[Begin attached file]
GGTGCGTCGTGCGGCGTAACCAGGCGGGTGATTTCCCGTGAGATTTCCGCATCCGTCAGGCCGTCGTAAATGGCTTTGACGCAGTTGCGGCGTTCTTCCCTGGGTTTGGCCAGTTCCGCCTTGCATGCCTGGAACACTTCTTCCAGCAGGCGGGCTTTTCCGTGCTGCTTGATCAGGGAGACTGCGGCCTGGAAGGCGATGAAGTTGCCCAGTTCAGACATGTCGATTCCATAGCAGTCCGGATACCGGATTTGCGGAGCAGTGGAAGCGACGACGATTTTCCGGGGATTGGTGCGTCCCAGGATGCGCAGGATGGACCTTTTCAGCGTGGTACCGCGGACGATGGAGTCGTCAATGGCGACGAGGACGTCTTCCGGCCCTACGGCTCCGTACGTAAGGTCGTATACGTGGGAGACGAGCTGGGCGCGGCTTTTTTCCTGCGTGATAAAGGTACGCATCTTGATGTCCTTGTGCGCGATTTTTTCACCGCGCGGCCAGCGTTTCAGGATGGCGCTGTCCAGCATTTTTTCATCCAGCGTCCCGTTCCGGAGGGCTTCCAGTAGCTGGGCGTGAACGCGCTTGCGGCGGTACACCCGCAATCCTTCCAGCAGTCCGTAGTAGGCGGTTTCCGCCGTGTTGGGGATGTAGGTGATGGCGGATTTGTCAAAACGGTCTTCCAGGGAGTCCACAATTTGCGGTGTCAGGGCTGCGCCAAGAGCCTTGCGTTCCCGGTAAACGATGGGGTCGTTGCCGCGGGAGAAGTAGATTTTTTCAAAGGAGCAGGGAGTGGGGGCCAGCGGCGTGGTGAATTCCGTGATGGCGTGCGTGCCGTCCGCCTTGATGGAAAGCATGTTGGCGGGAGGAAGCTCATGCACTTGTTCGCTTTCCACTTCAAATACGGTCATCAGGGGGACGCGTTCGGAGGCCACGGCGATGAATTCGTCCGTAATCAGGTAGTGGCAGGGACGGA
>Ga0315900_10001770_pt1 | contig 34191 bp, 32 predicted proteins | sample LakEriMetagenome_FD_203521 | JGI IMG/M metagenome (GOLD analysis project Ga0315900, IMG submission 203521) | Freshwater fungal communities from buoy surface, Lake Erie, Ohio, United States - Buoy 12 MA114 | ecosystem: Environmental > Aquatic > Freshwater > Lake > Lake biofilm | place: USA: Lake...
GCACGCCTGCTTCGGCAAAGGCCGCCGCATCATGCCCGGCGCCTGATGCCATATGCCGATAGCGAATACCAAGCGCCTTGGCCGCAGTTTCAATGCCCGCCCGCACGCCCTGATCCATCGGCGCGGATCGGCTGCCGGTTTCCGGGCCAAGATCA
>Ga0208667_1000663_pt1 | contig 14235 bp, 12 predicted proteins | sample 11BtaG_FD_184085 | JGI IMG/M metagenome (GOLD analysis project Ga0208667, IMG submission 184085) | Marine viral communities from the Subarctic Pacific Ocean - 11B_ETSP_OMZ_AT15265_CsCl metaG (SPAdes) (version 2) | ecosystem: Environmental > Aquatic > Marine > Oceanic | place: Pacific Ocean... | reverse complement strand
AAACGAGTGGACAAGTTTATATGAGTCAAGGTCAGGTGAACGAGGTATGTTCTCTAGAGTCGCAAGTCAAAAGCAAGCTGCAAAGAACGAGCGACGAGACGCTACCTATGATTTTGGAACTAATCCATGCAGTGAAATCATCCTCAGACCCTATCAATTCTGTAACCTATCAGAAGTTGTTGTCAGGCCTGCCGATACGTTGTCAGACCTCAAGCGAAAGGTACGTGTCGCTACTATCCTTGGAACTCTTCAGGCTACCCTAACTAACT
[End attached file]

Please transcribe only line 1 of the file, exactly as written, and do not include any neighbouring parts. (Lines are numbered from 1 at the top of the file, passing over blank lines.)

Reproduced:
GGTGCGTCGTGCGGCGTAACCAGGCGGGTGATTTCCCGTGAGATTTCCGCATCCGTCAGGCCGTCGTAAATGGCTTTGACGCAGTTGCGGCGTTCTTCCCTGGGTTTGGCCAGTTCCGCCTTGCATGCCTGGAACACTTCTTCCAGCAGGCGGGCTTTTCCGTGCTGCTTGATCAGGGAGACTGCGGCCTGGAAGGCGATGAAGTTGCCCAGTTCAGACATGTCGATTCCATAGCAGTCCGGATACCGGATTTGCGGAGCAGTGGAAGCGACGACGATTTTCCGGGGATTGGTGCGTCCCAGGATGCGCAGGATGGACCTTTTCAGCGTGGTACCGCGGACGATGGAGTCGTCAATGGCGACGAGGACGTCTTCCGGCCCTACGGCTCCGTACGTAAGGTCGTATACGTGGGAGACGAGCTGGGCGCGGCTTTTTTCCTGCGTGATAAAGGTACGCATCTTGATGTCCTTGTGCGCGATTTTTTCACCGCGCGGCCAGCGTTTCAGGATGGCGCTGTCCAGCATTTTTTCATCCAGCGTCCCGTTCCGGAGGGCTTCCAGTAGCTGGGCGTGAACGCGCTTGCGGCGGTACACCCGCAATCCTTCCAGCAGTCCGTAGTAGGCGGTTTCCGCCGTGTTGGGGATGTAGGTGATGGCGGATTTGTCAAAACGGTCTTCCAGGGAGTCCACAATTTGCGGTGTCAGGGCTGCGCCAAGAGCCTTGCGTTCCCGGTAAACGATGGGGTCGTTGCCGCGGGAGAAGTAGATTTTTTCAAAGGAGCAGGGAGTGGGGGCCAGCGGCGTGGTGAATTCCGTGATGGCGTGCGTGCCGTCCGCCTTGATGGAAAGCATGTTGGCGGGAGGAAGCTCATGCACTTGTTCGCTTTCCACTTCAAATACGGTCATCAGGGGGACGCGTTCGGAGGCCACGGCGATGAATTCGTCCGTAATCAGGTAGTGGCAGGGACGGA